Project Title: Sea Turtle Law and Policy Course at Stetson University College of Law
Project Manager: Royal Gardner
Organization: Stetson University College of Law (Research and Educational Institute)
Grant Amount: $15,979.08
Completion Date: 2016-12-14
Summary: This project will educate law students and graduate students about local, national, and international laws and policies that protect sea turtles. The Institute for Biodiversity Law and Policy at Stetson University College of Law will offer a special course on sea turtles, “Topics in Biodiversity Law: Sea Turtles.” This one-credit, three-day course will provide students with an understanding of the threats to endangered sea turtles and the legal and policy framework to protect them, from the local level to the international level. Grant funds will be used to provide scholarships for ten students (preferably five law students and five graduate students who are pursuing degrees in marine science, environmental science, or environmental policy at a local university) to attend the course. This course will provide a study of domestic and international legal mechanisms to protect sea turtles and will examine threats to sea turtles, including habitat loss and degradation, incidental take from activities such as shrimping, and direct harvesting.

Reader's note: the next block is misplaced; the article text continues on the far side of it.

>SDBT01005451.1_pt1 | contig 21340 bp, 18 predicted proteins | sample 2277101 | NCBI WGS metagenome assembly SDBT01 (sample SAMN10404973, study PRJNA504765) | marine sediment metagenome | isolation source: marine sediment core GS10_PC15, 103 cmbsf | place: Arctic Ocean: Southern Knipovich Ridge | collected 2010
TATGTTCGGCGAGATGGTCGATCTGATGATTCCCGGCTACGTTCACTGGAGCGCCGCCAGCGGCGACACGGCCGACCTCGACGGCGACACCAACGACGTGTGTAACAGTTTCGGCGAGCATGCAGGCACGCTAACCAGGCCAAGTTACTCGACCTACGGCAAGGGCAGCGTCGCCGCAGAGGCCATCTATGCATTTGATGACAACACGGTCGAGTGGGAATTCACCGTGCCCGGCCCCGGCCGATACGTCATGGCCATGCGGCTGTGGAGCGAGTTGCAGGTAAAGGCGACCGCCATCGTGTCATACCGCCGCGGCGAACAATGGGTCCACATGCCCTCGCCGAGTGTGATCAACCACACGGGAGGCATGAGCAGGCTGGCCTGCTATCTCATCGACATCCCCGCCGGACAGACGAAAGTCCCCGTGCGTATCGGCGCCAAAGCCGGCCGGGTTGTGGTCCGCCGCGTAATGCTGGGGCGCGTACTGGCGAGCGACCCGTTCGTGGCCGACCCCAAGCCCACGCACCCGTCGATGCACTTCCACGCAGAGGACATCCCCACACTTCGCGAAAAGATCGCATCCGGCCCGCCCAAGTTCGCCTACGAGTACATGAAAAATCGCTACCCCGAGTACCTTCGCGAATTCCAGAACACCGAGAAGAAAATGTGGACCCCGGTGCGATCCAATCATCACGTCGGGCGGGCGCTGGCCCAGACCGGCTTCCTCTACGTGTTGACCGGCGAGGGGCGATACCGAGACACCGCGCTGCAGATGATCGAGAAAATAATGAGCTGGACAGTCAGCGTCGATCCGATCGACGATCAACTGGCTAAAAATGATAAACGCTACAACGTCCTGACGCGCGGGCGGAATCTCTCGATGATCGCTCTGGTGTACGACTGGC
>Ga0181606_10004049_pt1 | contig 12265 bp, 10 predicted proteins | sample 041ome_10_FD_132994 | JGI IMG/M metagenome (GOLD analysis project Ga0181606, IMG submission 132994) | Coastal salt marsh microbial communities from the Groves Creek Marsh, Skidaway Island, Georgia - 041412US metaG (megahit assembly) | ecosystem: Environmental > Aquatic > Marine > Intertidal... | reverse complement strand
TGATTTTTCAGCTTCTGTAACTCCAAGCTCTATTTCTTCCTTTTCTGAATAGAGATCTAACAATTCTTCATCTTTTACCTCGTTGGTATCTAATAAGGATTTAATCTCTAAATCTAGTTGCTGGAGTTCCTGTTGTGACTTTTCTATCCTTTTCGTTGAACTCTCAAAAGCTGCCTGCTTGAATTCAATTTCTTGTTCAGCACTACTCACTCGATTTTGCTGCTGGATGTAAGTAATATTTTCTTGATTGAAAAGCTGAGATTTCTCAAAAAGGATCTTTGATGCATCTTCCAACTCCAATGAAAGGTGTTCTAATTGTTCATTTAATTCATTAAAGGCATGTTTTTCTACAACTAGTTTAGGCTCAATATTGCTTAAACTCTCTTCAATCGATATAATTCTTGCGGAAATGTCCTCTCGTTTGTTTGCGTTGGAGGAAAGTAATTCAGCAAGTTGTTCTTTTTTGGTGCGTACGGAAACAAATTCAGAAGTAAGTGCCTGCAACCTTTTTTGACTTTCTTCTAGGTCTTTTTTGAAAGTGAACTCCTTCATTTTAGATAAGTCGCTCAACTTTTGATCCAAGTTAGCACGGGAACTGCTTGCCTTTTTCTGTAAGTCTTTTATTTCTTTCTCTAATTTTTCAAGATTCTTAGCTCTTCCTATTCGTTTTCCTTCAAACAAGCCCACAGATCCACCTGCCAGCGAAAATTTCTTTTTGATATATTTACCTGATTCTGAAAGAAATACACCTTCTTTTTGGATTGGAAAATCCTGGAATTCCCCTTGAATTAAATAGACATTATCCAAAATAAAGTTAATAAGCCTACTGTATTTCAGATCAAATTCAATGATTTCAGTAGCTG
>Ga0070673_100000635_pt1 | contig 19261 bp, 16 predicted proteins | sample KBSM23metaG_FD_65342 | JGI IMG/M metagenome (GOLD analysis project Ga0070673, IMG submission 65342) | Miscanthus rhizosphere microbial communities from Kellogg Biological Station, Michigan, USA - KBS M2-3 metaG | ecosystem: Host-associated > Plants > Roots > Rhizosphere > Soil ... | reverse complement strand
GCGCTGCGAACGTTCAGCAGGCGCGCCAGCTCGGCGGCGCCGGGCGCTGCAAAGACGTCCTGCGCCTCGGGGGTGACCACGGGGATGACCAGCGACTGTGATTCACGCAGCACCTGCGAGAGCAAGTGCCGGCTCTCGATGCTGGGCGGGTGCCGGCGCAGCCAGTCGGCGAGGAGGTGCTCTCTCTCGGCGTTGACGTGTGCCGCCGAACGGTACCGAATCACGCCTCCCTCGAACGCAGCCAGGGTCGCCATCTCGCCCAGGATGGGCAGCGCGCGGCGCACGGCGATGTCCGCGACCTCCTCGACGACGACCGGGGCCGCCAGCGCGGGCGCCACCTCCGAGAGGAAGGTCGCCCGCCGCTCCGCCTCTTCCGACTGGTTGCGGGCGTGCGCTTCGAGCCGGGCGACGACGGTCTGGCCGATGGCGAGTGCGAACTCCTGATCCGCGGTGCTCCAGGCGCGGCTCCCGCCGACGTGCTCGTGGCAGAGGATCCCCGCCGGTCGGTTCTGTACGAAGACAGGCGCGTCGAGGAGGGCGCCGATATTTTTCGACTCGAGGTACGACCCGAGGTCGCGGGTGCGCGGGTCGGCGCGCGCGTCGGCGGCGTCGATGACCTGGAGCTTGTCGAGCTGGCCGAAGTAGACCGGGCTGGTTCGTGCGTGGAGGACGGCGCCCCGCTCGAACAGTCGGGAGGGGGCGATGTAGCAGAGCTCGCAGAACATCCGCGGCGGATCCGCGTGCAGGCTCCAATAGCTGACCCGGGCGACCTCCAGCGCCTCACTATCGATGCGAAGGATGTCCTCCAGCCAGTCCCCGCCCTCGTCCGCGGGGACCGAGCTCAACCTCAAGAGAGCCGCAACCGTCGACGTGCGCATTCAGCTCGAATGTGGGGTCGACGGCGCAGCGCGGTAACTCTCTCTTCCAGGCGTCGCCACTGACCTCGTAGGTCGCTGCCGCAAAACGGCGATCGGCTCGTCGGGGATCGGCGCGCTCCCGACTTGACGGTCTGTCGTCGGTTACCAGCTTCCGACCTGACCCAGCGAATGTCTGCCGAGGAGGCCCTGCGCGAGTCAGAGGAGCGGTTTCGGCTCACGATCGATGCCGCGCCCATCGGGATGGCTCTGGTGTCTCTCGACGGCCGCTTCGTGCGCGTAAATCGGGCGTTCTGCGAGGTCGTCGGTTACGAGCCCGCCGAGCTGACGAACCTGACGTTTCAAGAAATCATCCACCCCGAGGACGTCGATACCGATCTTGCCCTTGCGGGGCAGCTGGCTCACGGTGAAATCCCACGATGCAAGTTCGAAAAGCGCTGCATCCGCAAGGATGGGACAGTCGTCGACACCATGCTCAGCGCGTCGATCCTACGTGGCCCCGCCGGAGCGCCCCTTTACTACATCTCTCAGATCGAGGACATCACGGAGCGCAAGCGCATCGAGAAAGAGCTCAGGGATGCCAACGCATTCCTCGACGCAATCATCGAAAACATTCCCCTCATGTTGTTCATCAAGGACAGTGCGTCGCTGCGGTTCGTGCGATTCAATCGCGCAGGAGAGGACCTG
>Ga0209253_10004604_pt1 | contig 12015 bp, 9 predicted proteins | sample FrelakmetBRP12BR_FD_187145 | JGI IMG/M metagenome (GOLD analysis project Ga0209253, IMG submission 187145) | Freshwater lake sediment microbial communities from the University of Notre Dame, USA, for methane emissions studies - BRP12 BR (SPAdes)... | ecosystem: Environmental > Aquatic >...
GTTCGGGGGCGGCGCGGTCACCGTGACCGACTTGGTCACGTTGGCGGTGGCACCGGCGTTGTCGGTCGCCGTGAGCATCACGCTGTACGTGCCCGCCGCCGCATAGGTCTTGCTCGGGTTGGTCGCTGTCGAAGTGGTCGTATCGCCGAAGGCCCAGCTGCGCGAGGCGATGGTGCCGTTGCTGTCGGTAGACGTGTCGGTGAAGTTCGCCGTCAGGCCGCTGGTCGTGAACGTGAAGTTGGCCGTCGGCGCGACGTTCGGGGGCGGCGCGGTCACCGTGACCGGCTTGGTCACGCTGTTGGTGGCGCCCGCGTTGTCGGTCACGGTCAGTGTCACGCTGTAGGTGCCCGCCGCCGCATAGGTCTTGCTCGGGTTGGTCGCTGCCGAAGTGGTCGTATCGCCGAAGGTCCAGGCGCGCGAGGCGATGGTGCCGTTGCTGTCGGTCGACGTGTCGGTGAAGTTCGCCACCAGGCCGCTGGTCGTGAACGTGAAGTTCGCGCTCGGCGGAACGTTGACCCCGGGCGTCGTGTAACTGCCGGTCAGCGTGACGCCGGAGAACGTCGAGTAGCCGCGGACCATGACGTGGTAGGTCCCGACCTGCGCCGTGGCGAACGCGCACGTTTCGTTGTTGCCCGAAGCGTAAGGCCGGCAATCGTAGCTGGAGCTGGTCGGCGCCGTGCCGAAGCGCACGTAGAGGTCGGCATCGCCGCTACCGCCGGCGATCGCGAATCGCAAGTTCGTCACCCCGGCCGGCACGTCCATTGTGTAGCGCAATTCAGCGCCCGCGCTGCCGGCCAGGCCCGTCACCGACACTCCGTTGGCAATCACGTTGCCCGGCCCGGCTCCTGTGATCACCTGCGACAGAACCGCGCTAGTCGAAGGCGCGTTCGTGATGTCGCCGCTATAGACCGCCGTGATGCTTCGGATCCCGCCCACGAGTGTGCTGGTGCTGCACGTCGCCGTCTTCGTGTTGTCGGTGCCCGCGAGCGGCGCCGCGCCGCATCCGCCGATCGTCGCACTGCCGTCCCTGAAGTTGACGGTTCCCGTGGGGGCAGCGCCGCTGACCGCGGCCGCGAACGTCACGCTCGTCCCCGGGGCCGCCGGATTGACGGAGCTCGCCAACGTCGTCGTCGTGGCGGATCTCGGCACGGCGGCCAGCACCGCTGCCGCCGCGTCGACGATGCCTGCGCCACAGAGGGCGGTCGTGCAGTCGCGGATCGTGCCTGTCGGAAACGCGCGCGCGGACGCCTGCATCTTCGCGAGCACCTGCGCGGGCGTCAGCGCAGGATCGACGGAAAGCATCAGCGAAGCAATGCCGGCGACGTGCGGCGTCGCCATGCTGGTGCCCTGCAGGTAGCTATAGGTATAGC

Results: Stetson University College of Law (Stetson Law) is grateful to the Sea Turtle Grants Program for providing us with this grant. In accordance with Article V(4) of the Grant Agreement, this Final Report and all deliverables are being submitted in place of the 6-month Report and deliverables. The course was held on August 26–28, 2016. We prepared scholarship applications, and using Stetson Law’s online email announcement system, targeted emails, and social media, we informed graduate and law students and professors about the course and scholarship opportunity, including information about how to enroll in the course and apply for the scholarships. Professor Gardner and Erin Okuno coordinated the optional field opportunity to participate in a guided tour of a nesting beach at Fort De Soto Park in Tierra Verde, Florida. On August 28, James Wilson, the park supervisor, led the tour and allowed the group to observe as he and a colleague performed a biological survey of a nest that had recently hatched. Approximately twenty-five students participated in the optional field opportunity. The evaluations were uniformly positive. All thirty-three students strongly agreed (n=23) or agreed (n=10) that the course was intellectually stimulating. Similarly, all but one strongly agreed (n=22) or agreed (n=10) that the course materials were helpful to understanding the subject matter. All strongly agreed (n=25) or agreed (n=8) that the information was presented clearly and effectively, and all strongly agreed (n=28) or agreed (n=5) that the instructor created an effective learning environment in class. Overall, the course was effective in introducing students to the variety of local, state, federal, and international legal and policy mechanisms designed to protect, conserve, and recover sea turtles. The participation of graduate environmental science students enriched the course significantly and demonstrated to all the importance of an interdisciplinary approach to environmental matters.